• Published on Nov 20, 2020

Video Transcript

[MUSIC PLAYING] JOHN WHYTE: Hi, everyone. I'm Dr. John Whyte, chief medical officer at WebMD. And today I want to talk about HIV and its relationship to COVID. So I've asked my good friend Dr. Virginia Banks, an infectious disease and HIV specialist in Youngstown, Ohio. Dr. Banks, how are you?

VIRGINIA BANKS: Thank you. Thank you for having me. I'm fine.

JOHN WHYTE: Let's start off with, we talk a lot about risk factors-- heart disease, diabetes-- perhaps putting you at increased risk for getting COVID. What about HIV?

VIRGINIA BANKS: Well, I'm happy to say we have an aging population with HIV now and a significant number of our population with HIV, they're over the age of 50, 55, which certainly puts them at increased risk for COVID. And many of them have comorbid illnesses like obesity, which we know now is a significant independent risk factor for acquiring COVID-- hypertension, diabetes, heart disease, and all of these. So that is what catapults them into being more susceptible, I believe, for COVID.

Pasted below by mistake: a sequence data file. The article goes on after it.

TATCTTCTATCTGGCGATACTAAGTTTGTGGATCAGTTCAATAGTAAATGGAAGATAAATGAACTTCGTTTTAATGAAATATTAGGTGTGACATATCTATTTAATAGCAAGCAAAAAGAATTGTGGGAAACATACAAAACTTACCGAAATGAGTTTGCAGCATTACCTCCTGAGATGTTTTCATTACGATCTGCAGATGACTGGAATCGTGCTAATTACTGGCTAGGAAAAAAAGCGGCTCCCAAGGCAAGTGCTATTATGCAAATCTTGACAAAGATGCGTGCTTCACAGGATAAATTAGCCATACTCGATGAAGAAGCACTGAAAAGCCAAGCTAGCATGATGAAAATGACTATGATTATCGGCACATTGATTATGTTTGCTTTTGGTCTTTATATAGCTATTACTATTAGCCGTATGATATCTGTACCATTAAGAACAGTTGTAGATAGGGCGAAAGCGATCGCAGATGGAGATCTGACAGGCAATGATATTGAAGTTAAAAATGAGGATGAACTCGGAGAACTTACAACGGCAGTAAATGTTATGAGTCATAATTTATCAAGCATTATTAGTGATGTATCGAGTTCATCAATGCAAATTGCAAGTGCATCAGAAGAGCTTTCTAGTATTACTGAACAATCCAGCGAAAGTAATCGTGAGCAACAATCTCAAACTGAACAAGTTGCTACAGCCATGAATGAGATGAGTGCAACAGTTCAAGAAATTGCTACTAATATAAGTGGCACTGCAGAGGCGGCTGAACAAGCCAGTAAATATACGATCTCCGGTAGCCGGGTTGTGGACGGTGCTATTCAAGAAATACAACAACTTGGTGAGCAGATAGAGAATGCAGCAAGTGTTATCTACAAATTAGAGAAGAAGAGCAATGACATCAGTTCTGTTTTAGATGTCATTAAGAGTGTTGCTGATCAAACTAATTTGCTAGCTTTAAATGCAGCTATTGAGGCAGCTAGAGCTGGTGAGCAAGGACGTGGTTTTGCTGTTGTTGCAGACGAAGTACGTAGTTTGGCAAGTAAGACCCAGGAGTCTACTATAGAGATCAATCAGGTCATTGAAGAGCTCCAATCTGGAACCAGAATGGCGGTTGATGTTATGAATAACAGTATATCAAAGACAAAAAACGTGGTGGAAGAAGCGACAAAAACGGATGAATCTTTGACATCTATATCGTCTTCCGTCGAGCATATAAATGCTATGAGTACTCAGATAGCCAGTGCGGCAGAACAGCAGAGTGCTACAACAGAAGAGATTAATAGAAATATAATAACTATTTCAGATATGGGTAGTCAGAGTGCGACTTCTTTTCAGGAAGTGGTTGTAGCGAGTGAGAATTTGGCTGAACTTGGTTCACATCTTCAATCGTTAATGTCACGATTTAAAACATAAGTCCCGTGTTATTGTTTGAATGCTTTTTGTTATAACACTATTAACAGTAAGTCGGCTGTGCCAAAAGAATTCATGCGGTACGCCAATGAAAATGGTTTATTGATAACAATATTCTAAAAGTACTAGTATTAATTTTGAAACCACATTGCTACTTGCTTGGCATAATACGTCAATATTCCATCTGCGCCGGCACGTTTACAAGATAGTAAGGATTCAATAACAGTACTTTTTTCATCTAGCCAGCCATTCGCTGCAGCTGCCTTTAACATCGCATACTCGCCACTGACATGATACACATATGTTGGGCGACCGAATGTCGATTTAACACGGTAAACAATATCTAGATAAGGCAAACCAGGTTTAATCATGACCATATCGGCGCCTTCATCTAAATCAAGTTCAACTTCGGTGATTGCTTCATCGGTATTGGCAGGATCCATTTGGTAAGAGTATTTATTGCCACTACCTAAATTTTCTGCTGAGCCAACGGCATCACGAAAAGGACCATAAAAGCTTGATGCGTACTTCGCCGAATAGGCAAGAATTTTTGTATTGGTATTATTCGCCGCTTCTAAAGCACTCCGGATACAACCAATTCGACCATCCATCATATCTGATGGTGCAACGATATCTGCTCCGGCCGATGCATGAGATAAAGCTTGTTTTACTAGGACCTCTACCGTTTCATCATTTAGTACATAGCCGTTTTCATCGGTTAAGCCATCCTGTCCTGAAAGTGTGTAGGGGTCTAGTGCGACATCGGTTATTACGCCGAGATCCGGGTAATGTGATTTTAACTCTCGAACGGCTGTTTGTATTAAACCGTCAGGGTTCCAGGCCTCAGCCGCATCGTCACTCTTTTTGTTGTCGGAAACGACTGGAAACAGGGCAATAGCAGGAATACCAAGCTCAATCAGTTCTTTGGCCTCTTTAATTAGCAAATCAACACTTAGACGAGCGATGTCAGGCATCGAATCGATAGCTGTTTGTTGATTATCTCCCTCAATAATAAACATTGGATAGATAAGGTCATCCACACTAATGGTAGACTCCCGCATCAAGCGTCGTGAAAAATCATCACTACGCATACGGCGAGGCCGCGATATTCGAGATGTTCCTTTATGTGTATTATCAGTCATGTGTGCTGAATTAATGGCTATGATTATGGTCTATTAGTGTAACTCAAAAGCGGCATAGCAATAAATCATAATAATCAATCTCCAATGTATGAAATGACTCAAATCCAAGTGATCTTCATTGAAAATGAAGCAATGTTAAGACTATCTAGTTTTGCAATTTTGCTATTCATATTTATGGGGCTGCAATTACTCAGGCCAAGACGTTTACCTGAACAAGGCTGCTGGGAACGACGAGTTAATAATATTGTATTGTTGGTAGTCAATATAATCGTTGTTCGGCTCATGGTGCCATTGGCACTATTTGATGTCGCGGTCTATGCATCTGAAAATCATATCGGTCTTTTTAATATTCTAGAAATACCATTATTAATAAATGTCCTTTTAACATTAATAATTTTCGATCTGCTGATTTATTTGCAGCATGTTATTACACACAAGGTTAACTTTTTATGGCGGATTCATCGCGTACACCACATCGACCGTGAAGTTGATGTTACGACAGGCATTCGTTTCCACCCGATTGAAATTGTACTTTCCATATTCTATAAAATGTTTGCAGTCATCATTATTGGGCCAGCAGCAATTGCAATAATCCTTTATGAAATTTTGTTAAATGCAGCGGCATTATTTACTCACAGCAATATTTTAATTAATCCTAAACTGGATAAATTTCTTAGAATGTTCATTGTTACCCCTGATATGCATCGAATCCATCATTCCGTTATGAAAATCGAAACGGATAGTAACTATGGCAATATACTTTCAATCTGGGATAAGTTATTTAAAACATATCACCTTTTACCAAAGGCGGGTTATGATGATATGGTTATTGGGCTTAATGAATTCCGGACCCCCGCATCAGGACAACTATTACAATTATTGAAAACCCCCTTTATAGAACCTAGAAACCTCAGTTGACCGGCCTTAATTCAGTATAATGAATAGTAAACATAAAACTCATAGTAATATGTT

JOHN WHYTE: But HIV itself, if it's controlled, doesn't put one at increased risk for COVID.

VIRGINIA BANKS: That is correct. Having said that, having HIV and on highly active antiretroviral therapy, being under the care of your physician and taking your medication, and having an undetectable viral level, that seems to not put you at increased risk, which is why we continue to stress with those individuals make sure you continue to take your HEART therapy.